Prior to a one-off London show we called up The Walkmen’s Peter Bauer to chat about their just released sixth (and arguably best) album Heaven, working with producer Phil Ek and their love of Irish rockers, The Pogues.
Bowlegs: Firstly how are you doing? The band are over in London for just one show righ then back to the States to continue the tour?
Peter: Great. Yeah, we’re heading home tomorrow. We’re just finishing a short European visit then back to the States in a week or so.
Bowlegs: So the album Heaven has been getting rave reviews, we certainly love it here at Bowlegs. Could you tell us a bit about how working with Phil Ek came about and how/where the album was recorded and produced?
Peter: Well, he asked us to do it and we all liked the Fleet Foxes records a lot so it was pretty straightforward. The main parts of the album were recorded in Seattle as that’s where Phil lives and works, but we also put it together across different cities by email. So you know Paul would send an eight-track or something, Ham would sing on it and then we’d try and arrange the track a little bit more together. So I’d add something, drums would change or something…that’s the basic way it would come together. Overall it’s got a lot more streamlined over the years. It used to be that we’d all try to mess with these things forever but nowadays it pretty much feels good right from the start.
Bowlegs: Obviously following Lisbon there was much anticipation for this next record. Does having a wider audience and their expectations change the way you work or write or do you shut it out?
Peter: No I think we were all really interested in doing it at this point especially after the last two records which sort of felt more our own world and what we wanted to do. We made these records and they weren’t standoffish…I think there were much more opening to different people and audiences…but at the same time they were very small sounding. So the whole point of the next album ‘Heaven’ was to try and do something more welcoming again but a little bigger in scale…that’s what seemed interesting.
Bowlegs: In that situation, does it feel like the possibilities are limitless?
Peter:There are definitely limits to the possibilities but you are always trying to stop the limits. And you are getting really tired of the same fucking limit if you know what I mean! I think it’s all about desperately trying to get to the limit!
Bowlegs: The record feels like a subtle evolution from Lisbon – was that just natural or was there a conscious decision not to deviate too much?
Peter: I think so but then I think that these are different types of songs to be honest. The overall feeling you get after the fact I hope is different. I think these tracks are little bit more straightforward and open to a grander group of people. That is the hope anyway. Sounds wise, no probably not that dissimilar but it was recorded very differently to other Walkmen records. Instrumentation wise there is a lot more stereo stuff going on but, you’re right, it’s not like we were re-inventing the wheel by any means.
Bowlegs: One thing that we picked up when reviewing the album is that there’s a positive spirit running through the record that perhaps hasn’t featured as heavily in previous albums. Would you agree with that?
Peter: Yeah, it’s the first time we’ve successfully done that as much as we have here. Whereas before we were trying to write more hopeful music at points but it’s hard thing to do without being saccharine or something like that. So we’ve just had more success at it really more than anything. There have been some real dogs we’ve left off other records for sure!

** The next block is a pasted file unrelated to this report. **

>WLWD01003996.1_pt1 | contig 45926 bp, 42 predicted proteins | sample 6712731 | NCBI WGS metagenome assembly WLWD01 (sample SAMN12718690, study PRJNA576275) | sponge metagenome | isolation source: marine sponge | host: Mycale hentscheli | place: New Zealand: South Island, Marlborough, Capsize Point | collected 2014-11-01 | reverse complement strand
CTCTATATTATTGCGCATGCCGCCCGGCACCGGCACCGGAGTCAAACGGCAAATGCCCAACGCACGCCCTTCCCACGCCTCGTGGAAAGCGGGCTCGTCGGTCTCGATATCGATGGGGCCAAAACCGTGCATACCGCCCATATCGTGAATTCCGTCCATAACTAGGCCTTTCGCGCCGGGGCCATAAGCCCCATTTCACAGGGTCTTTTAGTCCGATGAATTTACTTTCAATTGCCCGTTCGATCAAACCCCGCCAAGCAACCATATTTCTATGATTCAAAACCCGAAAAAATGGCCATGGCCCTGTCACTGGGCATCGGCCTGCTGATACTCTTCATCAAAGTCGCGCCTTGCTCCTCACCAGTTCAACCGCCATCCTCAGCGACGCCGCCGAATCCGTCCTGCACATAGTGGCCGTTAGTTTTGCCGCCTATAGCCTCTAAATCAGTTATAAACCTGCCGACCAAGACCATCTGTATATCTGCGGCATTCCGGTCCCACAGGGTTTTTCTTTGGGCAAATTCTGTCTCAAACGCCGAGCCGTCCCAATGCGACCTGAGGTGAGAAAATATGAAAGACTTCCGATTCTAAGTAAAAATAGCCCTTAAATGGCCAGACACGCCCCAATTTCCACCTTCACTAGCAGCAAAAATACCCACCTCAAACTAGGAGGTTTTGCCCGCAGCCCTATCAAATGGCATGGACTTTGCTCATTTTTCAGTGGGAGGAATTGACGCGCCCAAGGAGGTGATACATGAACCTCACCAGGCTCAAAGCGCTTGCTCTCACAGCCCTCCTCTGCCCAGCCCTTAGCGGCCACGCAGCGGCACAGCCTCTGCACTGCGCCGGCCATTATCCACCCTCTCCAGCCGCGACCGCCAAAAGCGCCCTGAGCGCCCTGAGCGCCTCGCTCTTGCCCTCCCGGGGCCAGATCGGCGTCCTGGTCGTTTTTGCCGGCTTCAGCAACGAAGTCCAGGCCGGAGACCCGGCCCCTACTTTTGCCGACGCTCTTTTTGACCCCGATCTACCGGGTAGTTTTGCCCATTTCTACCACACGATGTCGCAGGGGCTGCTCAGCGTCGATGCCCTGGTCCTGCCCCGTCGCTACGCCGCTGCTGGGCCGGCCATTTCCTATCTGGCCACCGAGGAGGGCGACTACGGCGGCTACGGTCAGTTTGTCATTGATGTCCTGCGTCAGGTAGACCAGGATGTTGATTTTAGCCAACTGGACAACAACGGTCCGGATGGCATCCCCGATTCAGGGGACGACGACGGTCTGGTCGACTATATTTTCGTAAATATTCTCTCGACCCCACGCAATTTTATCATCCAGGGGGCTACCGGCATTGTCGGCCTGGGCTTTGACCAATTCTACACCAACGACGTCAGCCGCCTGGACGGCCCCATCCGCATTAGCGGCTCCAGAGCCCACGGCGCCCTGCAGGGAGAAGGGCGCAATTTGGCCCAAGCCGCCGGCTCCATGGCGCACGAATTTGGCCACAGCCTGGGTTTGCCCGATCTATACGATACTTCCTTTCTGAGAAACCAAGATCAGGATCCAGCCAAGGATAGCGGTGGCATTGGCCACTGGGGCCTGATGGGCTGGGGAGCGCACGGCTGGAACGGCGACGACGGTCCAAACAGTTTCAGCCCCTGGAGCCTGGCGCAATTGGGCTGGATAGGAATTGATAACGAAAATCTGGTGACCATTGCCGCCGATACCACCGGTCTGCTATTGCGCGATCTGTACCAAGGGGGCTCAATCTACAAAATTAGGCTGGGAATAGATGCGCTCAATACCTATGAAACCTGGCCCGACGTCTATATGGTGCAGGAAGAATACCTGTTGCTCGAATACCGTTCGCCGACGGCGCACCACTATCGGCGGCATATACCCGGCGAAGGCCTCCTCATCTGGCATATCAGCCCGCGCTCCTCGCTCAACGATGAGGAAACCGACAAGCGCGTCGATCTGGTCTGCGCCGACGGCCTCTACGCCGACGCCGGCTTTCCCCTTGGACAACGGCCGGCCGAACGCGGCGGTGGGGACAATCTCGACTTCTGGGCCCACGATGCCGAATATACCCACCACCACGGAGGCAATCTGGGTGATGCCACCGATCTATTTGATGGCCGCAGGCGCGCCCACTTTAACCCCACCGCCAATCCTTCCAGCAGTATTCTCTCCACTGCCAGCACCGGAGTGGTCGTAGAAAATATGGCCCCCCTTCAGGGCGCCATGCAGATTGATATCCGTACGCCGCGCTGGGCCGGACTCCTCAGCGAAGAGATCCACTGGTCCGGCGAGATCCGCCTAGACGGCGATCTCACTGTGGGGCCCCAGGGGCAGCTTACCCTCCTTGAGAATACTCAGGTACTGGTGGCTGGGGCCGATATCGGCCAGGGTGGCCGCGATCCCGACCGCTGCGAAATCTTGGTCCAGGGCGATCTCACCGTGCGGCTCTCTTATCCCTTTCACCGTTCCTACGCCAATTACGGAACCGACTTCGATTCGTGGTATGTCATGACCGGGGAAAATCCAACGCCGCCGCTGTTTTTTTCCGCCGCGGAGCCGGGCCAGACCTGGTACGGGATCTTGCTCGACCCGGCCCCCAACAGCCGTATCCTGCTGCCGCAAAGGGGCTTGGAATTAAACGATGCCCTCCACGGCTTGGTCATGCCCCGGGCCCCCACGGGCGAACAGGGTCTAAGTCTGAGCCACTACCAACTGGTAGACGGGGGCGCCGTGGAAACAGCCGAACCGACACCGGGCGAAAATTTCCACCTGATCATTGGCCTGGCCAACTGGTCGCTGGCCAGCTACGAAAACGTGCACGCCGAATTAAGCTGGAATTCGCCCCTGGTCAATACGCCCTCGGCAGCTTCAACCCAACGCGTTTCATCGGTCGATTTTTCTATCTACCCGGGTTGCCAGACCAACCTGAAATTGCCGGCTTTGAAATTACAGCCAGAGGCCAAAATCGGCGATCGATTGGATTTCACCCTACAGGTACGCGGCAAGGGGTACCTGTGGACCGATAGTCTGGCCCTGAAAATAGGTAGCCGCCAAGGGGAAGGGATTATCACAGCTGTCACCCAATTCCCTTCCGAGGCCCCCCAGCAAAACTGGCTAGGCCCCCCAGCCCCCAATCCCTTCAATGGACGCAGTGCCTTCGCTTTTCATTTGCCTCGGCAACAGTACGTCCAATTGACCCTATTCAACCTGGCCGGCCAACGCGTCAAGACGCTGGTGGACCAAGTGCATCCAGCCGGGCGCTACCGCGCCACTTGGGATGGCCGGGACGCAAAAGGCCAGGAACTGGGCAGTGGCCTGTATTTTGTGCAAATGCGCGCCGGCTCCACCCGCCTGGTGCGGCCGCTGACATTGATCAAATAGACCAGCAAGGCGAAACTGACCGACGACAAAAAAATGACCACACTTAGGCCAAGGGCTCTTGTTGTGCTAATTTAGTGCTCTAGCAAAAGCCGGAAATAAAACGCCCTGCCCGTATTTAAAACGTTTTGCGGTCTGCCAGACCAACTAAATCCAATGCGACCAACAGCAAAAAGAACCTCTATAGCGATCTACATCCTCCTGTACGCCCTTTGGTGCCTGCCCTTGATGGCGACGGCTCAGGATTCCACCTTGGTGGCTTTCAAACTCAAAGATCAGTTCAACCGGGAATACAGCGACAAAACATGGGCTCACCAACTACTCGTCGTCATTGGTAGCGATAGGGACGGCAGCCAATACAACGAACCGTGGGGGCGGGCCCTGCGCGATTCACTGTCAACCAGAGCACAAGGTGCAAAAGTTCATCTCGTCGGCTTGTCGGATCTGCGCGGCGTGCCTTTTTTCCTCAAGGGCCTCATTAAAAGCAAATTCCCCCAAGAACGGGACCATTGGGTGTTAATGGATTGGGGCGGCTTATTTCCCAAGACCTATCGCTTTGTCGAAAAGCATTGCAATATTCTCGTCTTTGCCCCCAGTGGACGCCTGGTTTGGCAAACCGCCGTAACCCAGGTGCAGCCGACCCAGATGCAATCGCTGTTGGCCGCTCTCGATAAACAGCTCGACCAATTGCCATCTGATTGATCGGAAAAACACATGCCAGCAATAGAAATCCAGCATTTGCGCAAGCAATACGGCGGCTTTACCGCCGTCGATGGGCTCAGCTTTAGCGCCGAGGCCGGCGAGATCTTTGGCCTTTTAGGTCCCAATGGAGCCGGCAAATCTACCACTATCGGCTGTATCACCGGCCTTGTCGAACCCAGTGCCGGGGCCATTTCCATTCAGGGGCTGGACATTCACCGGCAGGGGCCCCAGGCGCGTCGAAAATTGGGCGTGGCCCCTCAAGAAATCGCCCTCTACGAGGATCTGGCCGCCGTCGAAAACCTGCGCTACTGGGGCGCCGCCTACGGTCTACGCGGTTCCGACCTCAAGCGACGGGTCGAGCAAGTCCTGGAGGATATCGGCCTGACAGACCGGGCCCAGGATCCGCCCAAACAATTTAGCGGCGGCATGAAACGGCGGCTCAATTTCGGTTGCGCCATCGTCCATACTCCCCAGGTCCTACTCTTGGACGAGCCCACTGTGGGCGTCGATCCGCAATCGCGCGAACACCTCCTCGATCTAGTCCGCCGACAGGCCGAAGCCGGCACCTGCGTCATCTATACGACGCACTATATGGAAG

Bowlegs: So I guess you must be getting a real kick out of performing this record live?
Peter: I think our shows are getting a lot better! And I’m not really sure how to put it but I feel they were getting really good before but formal and now it’s got to the point where it’s not quite as formal. It just feels a little more embracing of our whole career and it feels strong…and somewhat interesting to me right now. So I don’t know whether it’s the new songs, but I think it’s gone past the new songs, it just feels good. I don’t know why, I wish I did but I honestly think it’s better than ever. I know people normally say that but I also think at points we sort of sucked in the past so it’s nice to be at a high point with things!
Bowlegs: Have you seen any good live bands yourselves lately?
Peter: Me and Hamilton saw Thee Oh Sees the other night. He is like a huge superfan – him and Walter – but I was really won over by how awesome they were. The guy was shredding so much it was great….awesome.
Bowlegs: What recent records have you all agreed are awesome – or do you have vastly different tastes?
Peter: Usually if one of the guys says something is good then I think we are all pretty much sold on it. We have a very similar mindset on what we’re all looking for. I think there’s a very common current as to what everybody likes.
Bowlegs: Who is in control of the iPod on tour then?
Peter: We used to have this massive, great collection but then it got old and stale and everyone now just looks after themselves!
Bowlegs: Finally, could you name one album which has been a major influence for The Walkmen, and why?
Peter: Sure. I think one album would be Rum, Sodomy and The Lash by The Pogues. They are just such a fantastic band and the way that Shane writes songs really rings true for us. He’s the best…a total knockout. There’s a couple like that but that’s just the one that came to my mind. We also wholeheartedly stole a trick from The Pogues that we used to do on the first couple of records which was to ‘rumble’…like go out of time and just follow the singing. Like Irish music but we were using organs and it didn’t sound the same!
-Interview by Jamie Nicholson-